• Article

AMPK alpha 2 deletion exacerbates neointima formation by upregulating Skp2 in vascular smooth muscle cells

Rationale: Adenosine monophosphate-activated protein kinase (AMPK), a metabolic and redox sensor, is reported to suppress cell proliferation of nonmalignant and tumor cells. Whether AMPK alpha alters vascular neointima formation induced by vascular injury is unknown.

Objective: The aim of this study was to determine the roles of AMPK alpha in the development of vascular neointima hyperplasia and to elucidate the underlying mechanisms.

Methods and Results: Vascular smooth muscle cell (VSMC) proliferation and neointimal hyperplasia were evaluated in cultured VSMCs and wire-injured mouse carotid arteries from wild-type (WT, C57BL/ 6J), AMPK alpha 2(-/-), and AMPK alpha 1(-/-) mice. Mouse VSMCs derived from aortas of AMPK alpha 2(-/-) mice exhibited increased proliferation compared with either WT or AMPK alpha 1(-/-) VSMCs. Further, deletion of AMPK alpha 2 but not AMPK alpha 1 reduced the level of p27Kip1, a cyclin-dependent kinase inhibitor, and increased the level of S-phase kinase-associated protein 2 (Skp2), a known E3 ubiquitin ligase for p27Kip1, through activation of p52 nuclear factor kappa B (NF-kappa B)-2. Moreover, either pharmacological (ie, through compound C) or genetical (ie, through AMPK alpha 2-specific siRNA) inhibition of AMPK decreased p27Kip1 levels but increased the abundance of Skp2 in human VSMCs. Furthermore, gene silencing of Skp2 reversed the levels of p27Kip1 and VSMCs proliferation. Finally, neointima formation after mechanical arterial injury was increased in AMPK alpha 2(-/-) but not AMPK alpha 1(-/-) mice.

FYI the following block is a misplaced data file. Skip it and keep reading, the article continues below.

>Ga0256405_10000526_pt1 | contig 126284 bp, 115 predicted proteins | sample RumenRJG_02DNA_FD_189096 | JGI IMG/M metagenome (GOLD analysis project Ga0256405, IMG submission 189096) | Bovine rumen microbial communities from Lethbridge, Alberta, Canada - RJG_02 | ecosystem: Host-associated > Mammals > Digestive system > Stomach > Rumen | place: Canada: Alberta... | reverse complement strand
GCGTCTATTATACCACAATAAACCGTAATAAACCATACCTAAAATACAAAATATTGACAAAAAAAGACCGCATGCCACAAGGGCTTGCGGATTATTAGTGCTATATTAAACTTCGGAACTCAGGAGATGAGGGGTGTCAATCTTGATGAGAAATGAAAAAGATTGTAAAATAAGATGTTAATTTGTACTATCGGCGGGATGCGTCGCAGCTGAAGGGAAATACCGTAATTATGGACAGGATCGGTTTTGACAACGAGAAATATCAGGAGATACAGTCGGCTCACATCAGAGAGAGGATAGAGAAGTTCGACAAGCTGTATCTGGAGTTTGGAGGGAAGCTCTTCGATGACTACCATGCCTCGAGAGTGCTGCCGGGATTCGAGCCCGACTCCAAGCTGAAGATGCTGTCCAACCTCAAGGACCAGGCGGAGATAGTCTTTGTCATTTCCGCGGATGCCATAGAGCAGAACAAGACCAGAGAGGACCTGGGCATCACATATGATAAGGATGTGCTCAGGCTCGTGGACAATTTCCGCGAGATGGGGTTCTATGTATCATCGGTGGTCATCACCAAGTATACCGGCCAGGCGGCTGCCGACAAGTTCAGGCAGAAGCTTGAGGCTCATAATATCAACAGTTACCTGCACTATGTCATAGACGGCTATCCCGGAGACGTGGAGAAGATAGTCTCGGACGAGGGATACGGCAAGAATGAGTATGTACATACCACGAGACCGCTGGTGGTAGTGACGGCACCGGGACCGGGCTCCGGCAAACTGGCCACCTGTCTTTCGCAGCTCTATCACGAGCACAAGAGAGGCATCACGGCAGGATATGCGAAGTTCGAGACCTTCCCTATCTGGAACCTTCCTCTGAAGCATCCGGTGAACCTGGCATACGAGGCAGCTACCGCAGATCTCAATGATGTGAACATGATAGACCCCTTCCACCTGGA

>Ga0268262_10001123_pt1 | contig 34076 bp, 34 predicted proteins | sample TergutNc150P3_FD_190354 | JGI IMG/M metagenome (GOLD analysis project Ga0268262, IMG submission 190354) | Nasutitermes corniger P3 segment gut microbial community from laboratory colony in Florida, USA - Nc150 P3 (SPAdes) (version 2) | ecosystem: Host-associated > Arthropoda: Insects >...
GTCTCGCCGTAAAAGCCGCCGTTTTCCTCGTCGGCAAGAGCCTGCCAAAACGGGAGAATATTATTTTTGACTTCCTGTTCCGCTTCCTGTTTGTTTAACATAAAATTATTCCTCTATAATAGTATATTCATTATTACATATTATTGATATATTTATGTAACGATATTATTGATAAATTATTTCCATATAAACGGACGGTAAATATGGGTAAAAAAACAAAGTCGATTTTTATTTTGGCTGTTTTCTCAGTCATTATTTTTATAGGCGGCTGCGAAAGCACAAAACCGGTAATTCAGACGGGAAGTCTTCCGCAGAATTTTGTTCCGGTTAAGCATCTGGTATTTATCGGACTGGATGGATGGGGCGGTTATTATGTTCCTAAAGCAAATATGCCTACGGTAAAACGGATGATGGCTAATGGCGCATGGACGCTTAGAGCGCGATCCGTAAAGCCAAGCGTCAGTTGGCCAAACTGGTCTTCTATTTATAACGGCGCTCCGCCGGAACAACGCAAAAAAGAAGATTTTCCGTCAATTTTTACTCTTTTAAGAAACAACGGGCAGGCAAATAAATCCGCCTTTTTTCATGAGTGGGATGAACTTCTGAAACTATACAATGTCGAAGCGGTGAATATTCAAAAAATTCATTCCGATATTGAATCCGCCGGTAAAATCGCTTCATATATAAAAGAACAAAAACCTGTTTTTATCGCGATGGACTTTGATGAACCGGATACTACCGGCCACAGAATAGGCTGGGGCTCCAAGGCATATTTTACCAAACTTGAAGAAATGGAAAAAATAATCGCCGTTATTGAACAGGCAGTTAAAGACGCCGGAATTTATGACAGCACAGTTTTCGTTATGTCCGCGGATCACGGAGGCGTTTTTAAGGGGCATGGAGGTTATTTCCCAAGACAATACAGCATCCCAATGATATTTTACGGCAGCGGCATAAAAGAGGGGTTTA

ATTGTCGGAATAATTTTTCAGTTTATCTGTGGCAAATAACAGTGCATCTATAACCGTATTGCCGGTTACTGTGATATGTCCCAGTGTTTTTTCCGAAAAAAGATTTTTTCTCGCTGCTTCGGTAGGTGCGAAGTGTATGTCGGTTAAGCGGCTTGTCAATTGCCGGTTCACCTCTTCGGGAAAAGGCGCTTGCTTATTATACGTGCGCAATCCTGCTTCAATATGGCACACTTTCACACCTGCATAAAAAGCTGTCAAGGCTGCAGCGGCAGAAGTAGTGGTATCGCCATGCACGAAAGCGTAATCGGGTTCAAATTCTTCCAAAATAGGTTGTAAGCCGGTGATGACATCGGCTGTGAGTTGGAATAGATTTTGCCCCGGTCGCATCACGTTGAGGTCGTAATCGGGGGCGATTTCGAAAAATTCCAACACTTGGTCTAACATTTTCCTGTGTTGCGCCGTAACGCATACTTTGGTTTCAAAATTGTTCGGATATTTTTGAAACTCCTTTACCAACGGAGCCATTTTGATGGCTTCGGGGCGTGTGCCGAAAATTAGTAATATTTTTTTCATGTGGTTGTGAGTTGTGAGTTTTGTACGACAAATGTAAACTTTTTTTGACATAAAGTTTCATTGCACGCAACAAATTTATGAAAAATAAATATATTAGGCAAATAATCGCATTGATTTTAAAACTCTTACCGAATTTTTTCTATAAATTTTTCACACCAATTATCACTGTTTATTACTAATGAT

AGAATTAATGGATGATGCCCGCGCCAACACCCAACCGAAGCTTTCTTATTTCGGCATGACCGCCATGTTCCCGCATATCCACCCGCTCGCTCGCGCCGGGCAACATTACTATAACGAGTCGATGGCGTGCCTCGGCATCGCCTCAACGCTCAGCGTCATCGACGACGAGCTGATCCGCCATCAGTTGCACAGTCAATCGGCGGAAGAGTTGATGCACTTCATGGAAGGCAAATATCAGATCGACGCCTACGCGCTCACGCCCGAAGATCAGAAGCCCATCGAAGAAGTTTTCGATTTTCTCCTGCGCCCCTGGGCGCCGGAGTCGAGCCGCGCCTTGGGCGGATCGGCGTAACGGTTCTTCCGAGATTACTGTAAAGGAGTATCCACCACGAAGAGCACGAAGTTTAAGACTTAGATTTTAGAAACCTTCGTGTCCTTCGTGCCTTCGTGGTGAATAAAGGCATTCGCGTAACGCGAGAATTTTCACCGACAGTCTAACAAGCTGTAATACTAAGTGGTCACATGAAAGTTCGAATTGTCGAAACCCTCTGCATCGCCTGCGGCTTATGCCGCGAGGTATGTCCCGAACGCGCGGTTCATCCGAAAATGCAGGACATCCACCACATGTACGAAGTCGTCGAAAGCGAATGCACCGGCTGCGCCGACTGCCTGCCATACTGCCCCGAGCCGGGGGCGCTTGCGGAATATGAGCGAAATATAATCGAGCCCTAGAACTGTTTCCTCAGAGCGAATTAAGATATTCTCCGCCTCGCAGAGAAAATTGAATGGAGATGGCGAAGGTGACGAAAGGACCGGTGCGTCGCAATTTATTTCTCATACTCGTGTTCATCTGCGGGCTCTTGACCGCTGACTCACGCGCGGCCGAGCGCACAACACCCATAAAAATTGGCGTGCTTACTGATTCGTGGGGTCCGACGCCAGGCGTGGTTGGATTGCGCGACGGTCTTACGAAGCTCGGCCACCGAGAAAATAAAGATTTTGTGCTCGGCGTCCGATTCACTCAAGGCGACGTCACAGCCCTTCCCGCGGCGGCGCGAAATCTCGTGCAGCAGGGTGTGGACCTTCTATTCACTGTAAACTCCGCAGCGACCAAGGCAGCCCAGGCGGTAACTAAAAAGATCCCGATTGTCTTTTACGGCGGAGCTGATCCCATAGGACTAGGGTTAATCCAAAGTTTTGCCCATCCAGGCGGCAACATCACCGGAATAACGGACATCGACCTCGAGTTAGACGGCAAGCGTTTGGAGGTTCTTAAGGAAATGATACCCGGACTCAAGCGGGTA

Conclusions: These findings indicate that deletion of AMPK alpha 2 through p52-Skp2-mediated ubiquintination and degradation of p27Kip1 accentuates neointimal hyperplasia in response to wire injury. (Circ Res. 2011; 109: 1230-1239.)

Citation

Song, P., Wang, S., He, C., Wang, S., Liang, B., Viollet, B., & Zou, M-H. (2011). AMPK alpha 2 deletion exacerbates neointima formation by upregulating Skp2 in vascular smooth muscle cells. Circulation Research, 109(11), 1230-1239. https://doi.org/10.1161/CIRCRESAHA.111.250423